When you hear the word “recovery,” you might only think of someone who has an ongoing addiction to alcohol or drugs. But according to the Substance Abuse and Mental Health Services Administration (SAMHSA), a department of the U.S. government, recovery can be any “process of change through which people improve their health and wellness, live self-directed lives and strive to reach their full potential.” The goal of recovery is to help people with mental health, addiction or substance use disorders successfully manage their conditions.
Below are some frequently-asked questions about the recovery process.
Is it still called recovery if it’s not related to alcohol or drug use?
Yes. Recovery is any process during which a person is making an attempt to overcome a condition or addiction that is affecting their health and wellness and their daily lives (personal relationships, employment, finances, etc.). A person who chooses treatment and recovery is making a conscious choice to move onto the next phase of their life. Treatment programs are available not just for alcohol and drug addiction, but also for other unhealthy addictions and behavioral health conditions like anorexia, bulimia, binge eating, self-mutilation (such as cutting or burning), gambling addiction, sex addiction, hoarding and compulsive shopping.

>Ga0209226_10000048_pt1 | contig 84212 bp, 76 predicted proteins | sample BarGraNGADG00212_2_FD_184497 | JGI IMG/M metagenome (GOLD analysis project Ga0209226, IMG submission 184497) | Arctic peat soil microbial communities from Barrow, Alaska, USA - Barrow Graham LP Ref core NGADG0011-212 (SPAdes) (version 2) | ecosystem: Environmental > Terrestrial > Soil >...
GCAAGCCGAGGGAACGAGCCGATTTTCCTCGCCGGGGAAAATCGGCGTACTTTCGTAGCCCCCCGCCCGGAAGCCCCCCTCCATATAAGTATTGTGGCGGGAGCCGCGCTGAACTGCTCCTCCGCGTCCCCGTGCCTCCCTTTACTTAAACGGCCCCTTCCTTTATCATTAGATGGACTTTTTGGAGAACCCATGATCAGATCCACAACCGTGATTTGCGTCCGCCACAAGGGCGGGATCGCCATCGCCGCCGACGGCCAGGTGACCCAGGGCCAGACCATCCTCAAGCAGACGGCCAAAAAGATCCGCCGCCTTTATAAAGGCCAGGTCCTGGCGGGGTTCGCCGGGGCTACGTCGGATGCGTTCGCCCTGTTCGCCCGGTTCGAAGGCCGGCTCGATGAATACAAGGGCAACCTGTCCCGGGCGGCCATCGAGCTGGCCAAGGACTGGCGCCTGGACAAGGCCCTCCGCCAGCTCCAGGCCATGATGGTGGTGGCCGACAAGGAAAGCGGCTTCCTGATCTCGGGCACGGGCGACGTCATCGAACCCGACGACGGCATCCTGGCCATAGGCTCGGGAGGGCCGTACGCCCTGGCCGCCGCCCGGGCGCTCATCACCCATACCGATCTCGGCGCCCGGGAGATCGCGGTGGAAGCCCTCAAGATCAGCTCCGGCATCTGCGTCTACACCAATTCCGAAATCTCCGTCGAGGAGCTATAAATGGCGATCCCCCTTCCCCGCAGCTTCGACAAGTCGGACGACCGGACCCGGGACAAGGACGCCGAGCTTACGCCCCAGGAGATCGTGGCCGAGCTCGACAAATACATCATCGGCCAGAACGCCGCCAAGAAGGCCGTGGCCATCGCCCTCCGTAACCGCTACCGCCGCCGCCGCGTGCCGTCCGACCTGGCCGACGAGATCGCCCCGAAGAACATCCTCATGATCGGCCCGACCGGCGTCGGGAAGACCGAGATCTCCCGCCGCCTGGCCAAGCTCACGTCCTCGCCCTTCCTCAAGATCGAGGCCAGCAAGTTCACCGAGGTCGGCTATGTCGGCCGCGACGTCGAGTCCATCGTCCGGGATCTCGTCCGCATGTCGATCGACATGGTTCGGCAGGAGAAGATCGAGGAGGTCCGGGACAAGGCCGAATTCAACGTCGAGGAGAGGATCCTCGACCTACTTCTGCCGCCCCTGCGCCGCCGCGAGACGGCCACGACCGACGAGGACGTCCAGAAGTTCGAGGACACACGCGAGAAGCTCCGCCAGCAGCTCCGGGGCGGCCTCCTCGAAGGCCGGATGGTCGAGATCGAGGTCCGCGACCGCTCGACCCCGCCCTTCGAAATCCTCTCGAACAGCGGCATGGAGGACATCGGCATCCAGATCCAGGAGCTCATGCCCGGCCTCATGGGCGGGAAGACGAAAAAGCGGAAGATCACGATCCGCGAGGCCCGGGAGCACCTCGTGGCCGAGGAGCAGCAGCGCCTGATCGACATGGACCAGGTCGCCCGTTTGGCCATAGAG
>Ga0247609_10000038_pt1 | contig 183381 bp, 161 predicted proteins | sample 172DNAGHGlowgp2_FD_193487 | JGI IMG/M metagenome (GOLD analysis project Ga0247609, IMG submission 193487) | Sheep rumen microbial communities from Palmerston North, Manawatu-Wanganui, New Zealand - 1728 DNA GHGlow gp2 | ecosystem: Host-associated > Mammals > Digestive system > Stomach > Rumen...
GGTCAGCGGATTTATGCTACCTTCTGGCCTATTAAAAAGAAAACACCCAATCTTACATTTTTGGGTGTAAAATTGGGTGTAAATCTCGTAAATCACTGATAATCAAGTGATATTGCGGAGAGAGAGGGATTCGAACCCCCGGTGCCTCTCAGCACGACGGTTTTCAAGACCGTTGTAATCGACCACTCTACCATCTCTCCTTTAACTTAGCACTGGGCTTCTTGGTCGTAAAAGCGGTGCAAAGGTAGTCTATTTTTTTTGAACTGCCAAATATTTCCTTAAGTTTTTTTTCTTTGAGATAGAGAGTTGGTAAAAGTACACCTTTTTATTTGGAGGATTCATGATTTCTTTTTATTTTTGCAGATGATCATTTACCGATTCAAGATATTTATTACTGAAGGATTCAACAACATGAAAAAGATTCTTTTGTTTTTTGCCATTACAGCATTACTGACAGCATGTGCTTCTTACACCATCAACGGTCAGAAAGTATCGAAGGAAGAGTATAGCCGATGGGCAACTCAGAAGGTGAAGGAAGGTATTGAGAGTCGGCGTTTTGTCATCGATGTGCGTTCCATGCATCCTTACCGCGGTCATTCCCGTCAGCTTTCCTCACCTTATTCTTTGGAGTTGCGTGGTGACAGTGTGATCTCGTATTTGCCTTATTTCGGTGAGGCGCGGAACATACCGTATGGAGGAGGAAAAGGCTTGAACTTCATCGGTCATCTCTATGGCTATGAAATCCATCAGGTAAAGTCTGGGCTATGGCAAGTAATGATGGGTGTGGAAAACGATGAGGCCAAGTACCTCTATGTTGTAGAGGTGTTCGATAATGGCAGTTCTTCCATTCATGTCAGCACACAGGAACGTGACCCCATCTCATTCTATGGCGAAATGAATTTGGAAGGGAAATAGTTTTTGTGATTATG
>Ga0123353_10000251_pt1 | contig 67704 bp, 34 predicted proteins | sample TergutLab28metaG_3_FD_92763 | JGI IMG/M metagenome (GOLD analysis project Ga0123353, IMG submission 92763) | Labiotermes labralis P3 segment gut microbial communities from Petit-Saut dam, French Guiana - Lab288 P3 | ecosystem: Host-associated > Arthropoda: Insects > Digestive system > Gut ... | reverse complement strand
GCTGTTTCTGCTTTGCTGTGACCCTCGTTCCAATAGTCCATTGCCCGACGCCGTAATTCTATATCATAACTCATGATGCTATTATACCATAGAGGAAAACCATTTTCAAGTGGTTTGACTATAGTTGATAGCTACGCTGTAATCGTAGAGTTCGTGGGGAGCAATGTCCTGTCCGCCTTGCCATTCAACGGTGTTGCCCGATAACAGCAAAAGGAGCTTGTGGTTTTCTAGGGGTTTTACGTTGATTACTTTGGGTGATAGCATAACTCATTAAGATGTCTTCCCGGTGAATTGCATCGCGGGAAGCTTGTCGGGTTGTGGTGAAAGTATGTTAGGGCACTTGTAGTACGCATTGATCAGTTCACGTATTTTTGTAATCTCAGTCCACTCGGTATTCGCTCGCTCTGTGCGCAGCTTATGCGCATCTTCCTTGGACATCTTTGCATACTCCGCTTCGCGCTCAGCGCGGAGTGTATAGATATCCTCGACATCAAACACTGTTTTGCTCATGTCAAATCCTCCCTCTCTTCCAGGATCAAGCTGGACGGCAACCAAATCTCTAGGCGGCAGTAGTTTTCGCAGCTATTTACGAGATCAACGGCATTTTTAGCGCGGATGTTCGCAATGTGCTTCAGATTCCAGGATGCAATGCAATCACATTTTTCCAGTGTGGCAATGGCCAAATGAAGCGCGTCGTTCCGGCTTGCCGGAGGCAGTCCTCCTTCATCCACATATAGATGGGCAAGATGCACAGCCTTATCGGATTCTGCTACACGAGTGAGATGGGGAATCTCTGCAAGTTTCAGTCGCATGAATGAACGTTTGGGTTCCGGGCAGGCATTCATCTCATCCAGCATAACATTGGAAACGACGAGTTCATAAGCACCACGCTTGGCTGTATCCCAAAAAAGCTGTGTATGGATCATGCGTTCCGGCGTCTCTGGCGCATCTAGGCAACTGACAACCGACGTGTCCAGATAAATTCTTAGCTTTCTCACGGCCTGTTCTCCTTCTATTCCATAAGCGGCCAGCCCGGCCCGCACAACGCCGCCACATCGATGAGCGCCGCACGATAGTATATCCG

What if I have a relapse? Is my recovery over?
No. A relapse during or after treatment is definitely not a sign of failure. Addiction experts maintain that relapses are a normal part of recovery. In fact, the National Institute on Drug Abuse (NIDA) reports that an estimated 40-60% of people relapse after completing substance abuse treatment. And an estimated 90% of gambling addicts relapse at least once, and sometimes more, during treatment and recovery.
So if I don’t relapse after treatment, does that means I’m completely cured?
Unfortunately, there is no cure for addiction. Recovery does not mean that you’ve recovered from your addiction. It just means that you are working on successfully managing your addiction and regaining control of your life. If you don’t relapse after treatment, that’s great! But once you’re in recovery for your addiction or behavioral health condition, you’re in recovery for the rest of your life.
Why is my recovery taking so long?
Recovery is a lifelong process, so it’s not something that has an endpoint. Everyone’s recovery journey is unique, so you may find that what works for someone else might not work for you. Just remember that you’re not alone. According to a Gallup poll, the effects of alcohol and drug abuse are felt by around 50% of Americans. This doesn’t even take into account all the other addictions and disorders that people seek treatment for.
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Date Last Reviewed: July 19, 2021
Editorial Review: Andrea Cohen, Editorial Director, Baldwin Publishing, Inc. Contact Editor
Medical Review: Perry Pitkow, MD